Charles Dickens's most famous novel was also his own favorite, and the one that drew most on his own life story.
David Copperfield is the classic account of a boy growing up in a world that is by turns magical, fearful, and grimly realistic. In a book that is part fairy tale and part thinly veiled autobiography, Dickens transmutes his experiences into a brilliant series of comic and sentimental adventures in the spirit of the great eighteenth-century novelists he so much admired. Few readers can fail to be touched by David's fate, and fewer still to be delighted by his story. The cruel Murdstone, the feckless Micawber, the unctuous and sinister Uriah Heep, and David Copperfield himself, into whose portrait Dickens poured so much of his own early life, form an enduring part of our literary legacy.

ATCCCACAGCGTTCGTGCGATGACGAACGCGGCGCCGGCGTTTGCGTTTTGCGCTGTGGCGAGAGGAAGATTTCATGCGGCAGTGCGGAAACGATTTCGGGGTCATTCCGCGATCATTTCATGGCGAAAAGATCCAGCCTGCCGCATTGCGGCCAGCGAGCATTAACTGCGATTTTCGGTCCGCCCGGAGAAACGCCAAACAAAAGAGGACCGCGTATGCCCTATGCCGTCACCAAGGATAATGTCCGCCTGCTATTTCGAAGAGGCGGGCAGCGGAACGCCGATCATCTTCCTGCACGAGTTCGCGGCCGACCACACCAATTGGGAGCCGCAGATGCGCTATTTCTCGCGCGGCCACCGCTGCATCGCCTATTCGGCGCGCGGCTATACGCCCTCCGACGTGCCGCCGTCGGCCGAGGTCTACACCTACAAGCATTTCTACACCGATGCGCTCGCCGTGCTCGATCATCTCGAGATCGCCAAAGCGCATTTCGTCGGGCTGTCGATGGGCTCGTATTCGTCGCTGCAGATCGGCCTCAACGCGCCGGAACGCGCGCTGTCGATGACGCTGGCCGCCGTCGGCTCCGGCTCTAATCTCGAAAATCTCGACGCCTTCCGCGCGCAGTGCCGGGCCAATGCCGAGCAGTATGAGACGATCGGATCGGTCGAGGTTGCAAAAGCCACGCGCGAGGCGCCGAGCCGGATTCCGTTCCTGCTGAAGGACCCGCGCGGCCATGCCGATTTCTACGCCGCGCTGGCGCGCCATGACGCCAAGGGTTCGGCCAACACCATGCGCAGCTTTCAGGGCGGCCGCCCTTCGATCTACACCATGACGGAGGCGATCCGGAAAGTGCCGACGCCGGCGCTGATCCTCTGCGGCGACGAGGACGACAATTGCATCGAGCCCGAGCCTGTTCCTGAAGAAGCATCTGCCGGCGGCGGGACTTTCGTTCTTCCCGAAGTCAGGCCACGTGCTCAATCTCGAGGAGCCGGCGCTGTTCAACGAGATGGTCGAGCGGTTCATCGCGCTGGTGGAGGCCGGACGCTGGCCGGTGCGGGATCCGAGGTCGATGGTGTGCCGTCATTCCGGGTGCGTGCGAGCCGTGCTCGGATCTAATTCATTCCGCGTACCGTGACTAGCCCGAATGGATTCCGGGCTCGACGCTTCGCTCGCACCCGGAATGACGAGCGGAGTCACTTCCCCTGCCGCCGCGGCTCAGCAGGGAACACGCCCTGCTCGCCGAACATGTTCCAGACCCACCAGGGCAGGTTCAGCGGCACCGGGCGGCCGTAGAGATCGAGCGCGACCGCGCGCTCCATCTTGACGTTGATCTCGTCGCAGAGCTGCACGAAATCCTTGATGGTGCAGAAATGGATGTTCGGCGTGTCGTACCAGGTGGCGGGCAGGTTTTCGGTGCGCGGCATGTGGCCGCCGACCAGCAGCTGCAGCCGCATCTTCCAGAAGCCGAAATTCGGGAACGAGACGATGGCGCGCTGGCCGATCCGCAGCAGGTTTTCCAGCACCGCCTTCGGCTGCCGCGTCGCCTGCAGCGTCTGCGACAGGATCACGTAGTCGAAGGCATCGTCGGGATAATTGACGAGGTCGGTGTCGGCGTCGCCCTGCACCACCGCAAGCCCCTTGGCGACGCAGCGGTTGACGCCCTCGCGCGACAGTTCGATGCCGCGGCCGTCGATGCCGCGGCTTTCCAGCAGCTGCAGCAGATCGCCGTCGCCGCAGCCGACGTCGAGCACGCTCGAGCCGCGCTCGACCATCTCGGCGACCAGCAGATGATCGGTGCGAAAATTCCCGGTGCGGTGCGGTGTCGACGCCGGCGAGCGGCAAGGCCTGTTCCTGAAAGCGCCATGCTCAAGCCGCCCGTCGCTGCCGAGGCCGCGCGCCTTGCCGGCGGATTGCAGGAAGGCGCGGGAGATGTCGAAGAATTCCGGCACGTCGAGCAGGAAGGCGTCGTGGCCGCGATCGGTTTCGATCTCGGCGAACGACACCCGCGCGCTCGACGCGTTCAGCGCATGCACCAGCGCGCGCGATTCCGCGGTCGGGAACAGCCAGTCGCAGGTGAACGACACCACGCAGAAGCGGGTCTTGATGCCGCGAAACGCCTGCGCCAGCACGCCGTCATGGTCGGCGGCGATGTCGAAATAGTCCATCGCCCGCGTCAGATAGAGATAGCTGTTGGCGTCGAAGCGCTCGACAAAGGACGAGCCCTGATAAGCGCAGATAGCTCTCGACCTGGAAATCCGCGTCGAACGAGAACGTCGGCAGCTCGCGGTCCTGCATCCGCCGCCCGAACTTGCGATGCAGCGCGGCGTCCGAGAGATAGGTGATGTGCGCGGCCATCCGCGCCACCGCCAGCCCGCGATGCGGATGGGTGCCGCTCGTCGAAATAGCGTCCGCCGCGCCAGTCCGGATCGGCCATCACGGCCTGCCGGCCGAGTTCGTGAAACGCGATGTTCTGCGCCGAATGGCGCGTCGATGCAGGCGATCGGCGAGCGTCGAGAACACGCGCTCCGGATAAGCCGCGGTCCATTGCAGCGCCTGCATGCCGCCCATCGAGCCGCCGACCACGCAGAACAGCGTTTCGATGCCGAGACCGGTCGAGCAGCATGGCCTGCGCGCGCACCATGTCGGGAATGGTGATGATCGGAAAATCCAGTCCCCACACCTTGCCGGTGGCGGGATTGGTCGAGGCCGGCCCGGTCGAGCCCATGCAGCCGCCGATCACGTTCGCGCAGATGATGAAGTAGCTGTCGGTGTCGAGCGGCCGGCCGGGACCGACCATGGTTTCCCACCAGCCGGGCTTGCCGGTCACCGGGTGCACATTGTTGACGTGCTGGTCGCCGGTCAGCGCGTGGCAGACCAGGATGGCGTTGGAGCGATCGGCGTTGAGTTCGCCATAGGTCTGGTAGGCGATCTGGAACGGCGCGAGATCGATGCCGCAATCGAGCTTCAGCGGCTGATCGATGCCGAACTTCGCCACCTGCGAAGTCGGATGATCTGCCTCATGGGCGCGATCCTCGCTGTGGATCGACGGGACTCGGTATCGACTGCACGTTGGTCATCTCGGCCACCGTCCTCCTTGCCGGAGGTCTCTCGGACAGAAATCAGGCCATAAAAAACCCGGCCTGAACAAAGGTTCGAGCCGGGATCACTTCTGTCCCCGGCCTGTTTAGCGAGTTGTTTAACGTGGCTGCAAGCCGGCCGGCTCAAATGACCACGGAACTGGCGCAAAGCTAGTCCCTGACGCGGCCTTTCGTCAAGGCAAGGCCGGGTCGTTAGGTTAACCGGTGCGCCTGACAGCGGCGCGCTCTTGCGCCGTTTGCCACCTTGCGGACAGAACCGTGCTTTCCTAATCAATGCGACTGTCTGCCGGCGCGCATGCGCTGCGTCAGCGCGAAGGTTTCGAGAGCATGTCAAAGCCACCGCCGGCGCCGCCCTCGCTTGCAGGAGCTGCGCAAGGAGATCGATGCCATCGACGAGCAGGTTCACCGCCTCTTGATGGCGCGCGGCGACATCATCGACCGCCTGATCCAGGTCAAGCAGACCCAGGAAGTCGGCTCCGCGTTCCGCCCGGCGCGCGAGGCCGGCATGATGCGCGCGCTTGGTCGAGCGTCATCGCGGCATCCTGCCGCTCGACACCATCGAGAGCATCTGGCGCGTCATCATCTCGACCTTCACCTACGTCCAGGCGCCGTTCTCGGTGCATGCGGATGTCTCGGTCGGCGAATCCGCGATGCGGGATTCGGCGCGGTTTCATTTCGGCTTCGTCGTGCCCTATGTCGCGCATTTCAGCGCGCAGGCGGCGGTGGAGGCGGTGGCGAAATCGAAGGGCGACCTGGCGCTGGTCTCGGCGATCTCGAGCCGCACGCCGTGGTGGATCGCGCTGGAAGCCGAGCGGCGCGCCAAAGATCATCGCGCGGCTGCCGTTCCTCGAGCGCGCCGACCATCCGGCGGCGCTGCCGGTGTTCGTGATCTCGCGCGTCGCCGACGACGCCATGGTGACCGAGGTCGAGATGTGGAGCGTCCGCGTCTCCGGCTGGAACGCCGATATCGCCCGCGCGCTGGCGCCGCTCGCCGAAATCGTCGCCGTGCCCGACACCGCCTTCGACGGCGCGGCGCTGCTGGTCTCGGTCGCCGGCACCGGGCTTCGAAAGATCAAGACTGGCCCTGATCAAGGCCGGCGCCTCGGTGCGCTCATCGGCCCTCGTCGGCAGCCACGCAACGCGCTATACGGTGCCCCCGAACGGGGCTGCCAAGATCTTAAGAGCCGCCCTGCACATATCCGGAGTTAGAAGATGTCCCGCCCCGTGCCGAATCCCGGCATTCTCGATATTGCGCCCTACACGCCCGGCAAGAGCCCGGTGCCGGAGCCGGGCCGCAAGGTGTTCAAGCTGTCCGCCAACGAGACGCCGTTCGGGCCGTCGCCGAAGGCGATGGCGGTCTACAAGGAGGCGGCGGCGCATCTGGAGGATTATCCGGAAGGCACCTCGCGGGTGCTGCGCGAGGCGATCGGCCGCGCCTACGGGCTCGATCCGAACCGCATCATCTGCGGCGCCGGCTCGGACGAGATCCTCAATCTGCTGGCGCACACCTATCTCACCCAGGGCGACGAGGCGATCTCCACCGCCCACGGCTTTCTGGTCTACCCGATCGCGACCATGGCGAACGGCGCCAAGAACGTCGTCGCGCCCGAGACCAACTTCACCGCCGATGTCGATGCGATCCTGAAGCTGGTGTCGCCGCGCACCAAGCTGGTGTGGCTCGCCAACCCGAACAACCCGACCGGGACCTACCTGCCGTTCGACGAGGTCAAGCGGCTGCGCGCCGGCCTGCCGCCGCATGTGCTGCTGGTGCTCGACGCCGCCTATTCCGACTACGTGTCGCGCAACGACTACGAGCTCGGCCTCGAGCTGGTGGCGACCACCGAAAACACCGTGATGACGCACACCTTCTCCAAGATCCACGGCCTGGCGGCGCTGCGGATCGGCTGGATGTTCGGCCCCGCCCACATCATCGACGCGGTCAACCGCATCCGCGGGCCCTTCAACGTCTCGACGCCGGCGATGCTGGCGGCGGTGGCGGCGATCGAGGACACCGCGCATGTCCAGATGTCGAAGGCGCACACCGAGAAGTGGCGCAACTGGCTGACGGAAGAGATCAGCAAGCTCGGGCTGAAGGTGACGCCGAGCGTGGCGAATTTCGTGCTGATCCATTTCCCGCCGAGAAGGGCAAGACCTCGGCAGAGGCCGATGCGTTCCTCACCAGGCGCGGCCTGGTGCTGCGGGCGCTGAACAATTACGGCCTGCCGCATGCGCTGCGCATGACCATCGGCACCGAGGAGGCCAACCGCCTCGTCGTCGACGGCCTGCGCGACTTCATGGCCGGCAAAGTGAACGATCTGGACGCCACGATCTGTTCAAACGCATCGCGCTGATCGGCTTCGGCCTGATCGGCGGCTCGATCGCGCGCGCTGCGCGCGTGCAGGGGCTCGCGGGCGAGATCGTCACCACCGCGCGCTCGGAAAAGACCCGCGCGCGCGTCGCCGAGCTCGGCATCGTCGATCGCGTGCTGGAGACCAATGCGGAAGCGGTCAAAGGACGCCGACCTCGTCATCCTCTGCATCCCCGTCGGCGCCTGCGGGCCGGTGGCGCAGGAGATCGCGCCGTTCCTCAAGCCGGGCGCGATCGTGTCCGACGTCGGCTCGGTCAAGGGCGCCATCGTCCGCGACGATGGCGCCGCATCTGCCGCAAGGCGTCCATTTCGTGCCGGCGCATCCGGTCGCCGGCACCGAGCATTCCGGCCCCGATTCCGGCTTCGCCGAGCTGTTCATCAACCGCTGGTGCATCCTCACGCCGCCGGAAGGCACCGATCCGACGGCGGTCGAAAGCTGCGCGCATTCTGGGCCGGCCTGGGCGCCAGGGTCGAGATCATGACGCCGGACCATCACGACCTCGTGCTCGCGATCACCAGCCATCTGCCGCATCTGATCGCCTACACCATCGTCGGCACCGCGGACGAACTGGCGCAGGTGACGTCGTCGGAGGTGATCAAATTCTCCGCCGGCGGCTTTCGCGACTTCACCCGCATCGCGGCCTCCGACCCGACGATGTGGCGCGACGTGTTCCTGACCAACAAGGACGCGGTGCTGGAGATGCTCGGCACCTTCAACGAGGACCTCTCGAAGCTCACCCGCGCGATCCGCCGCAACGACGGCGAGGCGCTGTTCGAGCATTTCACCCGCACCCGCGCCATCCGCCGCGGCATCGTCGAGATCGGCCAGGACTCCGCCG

About the Author
Charles Dickens (1812-1870) was born in Portsmouth, England, and spent most of his life in London. When he was twelve, his father was sent to debtor's prison and he was forced to work in a boot polish factory, an experience that marked him for life. He became a passionate advocate of social reform and the most popular writer of the Victorian era.
"The most perfect of all the Dickens novels." --Virginia Woolf